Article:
California Educator

November 2014

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Page 49 of 63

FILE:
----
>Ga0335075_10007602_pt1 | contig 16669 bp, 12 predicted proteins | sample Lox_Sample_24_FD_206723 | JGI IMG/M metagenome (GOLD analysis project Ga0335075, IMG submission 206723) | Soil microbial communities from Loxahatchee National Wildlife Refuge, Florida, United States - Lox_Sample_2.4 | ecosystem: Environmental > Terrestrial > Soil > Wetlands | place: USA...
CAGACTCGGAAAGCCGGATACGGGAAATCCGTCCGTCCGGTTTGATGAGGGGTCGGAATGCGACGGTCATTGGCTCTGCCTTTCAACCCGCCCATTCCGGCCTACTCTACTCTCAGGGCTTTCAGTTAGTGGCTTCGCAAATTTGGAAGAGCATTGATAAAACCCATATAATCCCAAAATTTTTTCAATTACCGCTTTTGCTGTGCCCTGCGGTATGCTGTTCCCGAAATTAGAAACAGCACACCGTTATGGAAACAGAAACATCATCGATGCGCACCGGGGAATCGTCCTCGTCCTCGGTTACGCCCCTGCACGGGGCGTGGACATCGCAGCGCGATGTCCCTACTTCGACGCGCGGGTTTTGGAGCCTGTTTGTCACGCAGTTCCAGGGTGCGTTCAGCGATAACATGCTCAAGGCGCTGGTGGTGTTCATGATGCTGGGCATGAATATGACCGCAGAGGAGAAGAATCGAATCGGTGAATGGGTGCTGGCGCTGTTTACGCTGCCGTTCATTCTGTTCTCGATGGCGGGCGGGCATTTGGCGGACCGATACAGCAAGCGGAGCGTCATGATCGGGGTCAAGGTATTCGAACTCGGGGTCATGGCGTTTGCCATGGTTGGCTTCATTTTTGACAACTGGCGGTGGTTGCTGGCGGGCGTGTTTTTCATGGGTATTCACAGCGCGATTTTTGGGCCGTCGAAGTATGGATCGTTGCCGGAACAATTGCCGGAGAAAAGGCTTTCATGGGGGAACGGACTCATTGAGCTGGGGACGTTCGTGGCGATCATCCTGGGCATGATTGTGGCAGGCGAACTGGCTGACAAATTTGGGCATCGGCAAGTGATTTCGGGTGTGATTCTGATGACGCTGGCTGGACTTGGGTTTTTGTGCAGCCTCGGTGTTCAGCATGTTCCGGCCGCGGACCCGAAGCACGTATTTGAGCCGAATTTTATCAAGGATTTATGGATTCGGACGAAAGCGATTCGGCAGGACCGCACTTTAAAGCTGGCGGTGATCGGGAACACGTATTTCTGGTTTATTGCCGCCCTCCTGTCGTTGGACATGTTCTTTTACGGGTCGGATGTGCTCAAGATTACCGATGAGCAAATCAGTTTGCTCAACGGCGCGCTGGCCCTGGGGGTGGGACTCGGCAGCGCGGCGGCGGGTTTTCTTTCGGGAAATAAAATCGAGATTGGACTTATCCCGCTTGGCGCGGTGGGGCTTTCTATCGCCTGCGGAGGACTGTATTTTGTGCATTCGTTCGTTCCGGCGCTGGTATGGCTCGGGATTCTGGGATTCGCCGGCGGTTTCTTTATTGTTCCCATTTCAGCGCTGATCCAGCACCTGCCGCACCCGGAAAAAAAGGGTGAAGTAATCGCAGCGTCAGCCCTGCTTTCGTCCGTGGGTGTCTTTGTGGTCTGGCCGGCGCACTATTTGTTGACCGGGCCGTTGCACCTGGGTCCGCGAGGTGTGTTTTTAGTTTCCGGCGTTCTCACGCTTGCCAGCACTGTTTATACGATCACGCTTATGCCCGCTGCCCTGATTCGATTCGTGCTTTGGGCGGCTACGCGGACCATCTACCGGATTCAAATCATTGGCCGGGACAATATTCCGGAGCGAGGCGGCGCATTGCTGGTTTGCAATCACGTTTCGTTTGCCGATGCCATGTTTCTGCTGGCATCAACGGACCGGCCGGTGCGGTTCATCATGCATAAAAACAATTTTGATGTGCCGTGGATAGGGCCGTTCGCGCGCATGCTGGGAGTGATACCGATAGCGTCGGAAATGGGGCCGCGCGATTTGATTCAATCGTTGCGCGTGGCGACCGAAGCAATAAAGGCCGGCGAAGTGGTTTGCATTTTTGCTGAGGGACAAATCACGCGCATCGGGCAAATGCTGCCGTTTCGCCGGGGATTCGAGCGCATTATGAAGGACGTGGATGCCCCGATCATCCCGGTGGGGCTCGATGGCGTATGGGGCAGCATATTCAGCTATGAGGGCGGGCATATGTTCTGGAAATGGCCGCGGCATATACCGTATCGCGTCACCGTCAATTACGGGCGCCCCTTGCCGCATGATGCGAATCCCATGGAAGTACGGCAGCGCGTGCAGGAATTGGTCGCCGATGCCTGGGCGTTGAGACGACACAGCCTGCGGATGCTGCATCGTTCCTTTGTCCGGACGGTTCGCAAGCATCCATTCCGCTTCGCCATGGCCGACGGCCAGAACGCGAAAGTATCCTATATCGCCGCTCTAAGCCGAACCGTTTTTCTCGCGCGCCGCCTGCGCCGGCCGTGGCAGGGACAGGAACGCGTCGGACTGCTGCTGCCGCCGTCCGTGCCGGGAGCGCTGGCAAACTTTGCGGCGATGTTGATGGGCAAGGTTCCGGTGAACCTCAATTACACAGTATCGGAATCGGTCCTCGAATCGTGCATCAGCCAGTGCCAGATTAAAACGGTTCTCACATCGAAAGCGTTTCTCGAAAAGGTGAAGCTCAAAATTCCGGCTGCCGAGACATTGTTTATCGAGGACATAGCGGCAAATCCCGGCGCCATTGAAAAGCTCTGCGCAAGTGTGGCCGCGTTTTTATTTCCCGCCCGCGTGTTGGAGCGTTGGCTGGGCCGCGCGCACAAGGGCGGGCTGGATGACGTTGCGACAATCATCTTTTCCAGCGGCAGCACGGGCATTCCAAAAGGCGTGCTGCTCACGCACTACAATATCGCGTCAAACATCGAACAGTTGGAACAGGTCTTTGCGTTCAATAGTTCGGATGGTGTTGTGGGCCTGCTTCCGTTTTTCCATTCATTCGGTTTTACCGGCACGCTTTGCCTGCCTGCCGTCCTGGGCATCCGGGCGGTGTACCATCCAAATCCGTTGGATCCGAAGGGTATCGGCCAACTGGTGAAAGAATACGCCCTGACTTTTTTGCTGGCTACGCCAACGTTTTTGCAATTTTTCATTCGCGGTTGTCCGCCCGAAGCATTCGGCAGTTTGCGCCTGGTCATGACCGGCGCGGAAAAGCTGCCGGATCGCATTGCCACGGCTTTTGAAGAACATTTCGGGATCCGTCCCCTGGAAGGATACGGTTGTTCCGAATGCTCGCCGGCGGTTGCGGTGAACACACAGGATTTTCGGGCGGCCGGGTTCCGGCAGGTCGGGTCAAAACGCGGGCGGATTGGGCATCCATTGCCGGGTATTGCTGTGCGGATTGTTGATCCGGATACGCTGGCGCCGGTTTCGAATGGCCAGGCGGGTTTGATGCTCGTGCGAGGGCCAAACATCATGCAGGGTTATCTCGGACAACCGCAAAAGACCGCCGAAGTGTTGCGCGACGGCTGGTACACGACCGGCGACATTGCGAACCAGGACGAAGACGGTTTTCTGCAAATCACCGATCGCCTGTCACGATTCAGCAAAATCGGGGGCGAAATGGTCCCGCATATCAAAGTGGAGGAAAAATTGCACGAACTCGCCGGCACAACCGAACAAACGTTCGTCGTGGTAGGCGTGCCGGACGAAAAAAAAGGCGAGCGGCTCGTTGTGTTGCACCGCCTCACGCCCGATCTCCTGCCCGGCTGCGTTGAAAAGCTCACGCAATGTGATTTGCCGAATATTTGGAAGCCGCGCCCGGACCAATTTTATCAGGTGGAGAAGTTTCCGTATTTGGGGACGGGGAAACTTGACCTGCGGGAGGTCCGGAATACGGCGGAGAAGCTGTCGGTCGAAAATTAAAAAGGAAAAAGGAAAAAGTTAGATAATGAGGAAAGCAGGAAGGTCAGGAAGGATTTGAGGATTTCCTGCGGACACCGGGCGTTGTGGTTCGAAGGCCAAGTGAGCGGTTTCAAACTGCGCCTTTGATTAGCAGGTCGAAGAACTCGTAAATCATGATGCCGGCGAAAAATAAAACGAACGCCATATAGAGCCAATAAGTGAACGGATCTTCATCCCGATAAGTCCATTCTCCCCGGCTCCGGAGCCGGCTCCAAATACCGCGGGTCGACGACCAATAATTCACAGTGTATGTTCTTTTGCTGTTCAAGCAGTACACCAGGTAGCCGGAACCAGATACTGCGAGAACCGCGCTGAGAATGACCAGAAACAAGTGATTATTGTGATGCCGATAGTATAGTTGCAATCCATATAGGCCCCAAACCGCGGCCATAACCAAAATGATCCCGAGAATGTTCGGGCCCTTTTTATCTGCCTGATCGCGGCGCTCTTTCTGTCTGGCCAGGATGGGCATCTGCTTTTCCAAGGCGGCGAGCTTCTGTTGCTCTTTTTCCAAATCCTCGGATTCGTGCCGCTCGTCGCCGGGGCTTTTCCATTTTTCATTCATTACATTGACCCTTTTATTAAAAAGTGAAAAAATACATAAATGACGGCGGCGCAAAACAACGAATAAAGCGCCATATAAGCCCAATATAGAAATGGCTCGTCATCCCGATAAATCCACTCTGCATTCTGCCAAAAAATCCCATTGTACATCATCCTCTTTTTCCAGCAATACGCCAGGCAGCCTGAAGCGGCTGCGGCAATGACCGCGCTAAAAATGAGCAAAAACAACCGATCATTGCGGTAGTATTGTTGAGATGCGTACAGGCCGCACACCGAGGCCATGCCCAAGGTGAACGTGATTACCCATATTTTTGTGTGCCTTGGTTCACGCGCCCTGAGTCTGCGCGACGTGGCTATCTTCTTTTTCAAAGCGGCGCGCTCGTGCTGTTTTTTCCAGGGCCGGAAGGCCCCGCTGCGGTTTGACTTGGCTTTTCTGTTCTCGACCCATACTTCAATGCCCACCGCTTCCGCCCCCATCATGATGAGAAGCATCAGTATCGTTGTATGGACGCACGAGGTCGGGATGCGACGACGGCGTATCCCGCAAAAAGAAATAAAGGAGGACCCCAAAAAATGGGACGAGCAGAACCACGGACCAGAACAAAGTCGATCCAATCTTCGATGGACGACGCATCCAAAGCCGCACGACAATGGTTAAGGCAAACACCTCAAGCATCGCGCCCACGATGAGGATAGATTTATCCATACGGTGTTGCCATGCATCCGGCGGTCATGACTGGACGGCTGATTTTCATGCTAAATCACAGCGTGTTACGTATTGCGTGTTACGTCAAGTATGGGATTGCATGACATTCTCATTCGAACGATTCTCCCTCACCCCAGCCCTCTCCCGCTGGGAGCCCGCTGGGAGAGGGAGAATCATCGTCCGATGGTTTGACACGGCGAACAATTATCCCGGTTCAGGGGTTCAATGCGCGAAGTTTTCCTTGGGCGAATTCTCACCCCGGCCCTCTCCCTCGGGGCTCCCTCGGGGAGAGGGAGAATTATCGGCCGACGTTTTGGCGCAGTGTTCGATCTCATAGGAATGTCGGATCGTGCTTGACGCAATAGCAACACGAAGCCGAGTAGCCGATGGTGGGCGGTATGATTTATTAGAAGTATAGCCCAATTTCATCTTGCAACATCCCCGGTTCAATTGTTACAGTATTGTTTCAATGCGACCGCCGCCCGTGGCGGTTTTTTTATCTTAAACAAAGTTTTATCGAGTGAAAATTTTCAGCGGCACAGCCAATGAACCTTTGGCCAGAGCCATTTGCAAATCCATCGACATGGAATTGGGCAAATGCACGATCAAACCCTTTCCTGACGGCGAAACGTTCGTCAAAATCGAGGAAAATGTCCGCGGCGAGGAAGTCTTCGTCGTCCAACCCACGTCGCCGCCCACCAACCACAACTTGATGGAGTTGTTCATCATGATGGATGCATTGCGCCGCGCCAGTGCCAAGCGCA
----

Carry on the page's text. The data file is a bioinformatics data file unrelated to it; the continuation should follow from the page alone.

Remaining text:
Learning By Sherry Posnick-Goodwin H E R E ' S A S AY I N G that the truth can set you free. And for students meeting on Wednesdays during lunchtime in Dennis Danziger's classroom, it's liberating to finally share the pain and challenges of having a loved one who's incarcerated. During this brief time, the walls come down. Even the gangbangers seem vulnerable. Over peanut butter and jelly sandwiches, stu- dents share the sadness of being left behind, the humiliation of being searched on visiting days, or the struggle to stay out of trouble and graduate. There are hopeful stories of reconnecting with a loved one upon release, and traumatic tales, such as the student whose father was released from prison and phoned home, only to have fam- ily members hear a gunshot before the line went dead. (He survived.) Many of these Venice High students have hid- den this part of their lives until now, to escape judgment or pity from teachers and peers. But living that way creates a different type of prison — one without walls. Most of the students who walk into POPS for the very first time feel alone. But they are not. One in 28 American children has a parent in prison, according to the Bureau of Justice Statistics. The numbers soar when you consider siblings, T cope with prison system Teacher helps students grandparents, cousins, aunts, uncles or friends who are behind bars. "The first thought that I had when I walked into the room was: These are all normal people," recalls Cierra Ingersoll with an air of wonder. "I learned there's nothing to be ashamed of. Everybody knows somebody who's in prison," says a boy who met his incarcerated brother for the first time briefly before he was released from prison and moved to El Salvador. Danziger, an English teacher for 21 years, sees dramatic changes in stu- dents who join the unique club called POPS, which stands for "Pain of the Prison System." " T h e y s e e m t o w a n t t o b e i n school. There are fewer trips to the dean's office and less truancy. They have a real support system here. It's not just a club." The first POPS meeting was held at Venice High School in February 2013. One year later, POPS the Club was launched as a nonprofit and pub- lished a book titled Runaway Thoughts showcasing powerful and emotional writing from students. Future books will include submissions from all stu- dents and teachers whose lives have been touched by the pain of the prison system, not just those from Venice High School, and indeed the club will be expanding to other schools in the coming year. (For more information, visit I am imprisoned Not physically But mentally I was too young It barely affected me They say I look just like my father Well I want a new identity I want to be like the man who raised me Not the criminal who misled me The chains he has on Are the same chains in my memory —Victor L.M. Demic Education trends Dennis Danziger s a y s P O P S , t h e c l u b w h e r e e v e r y o n e ' s c o n n e c t e d t o s o m e o n e w h o ' s i n c a r c e r a t e d , i s p u t t i n g s t u d e n t s o n a b e t t e r p a t h . 48

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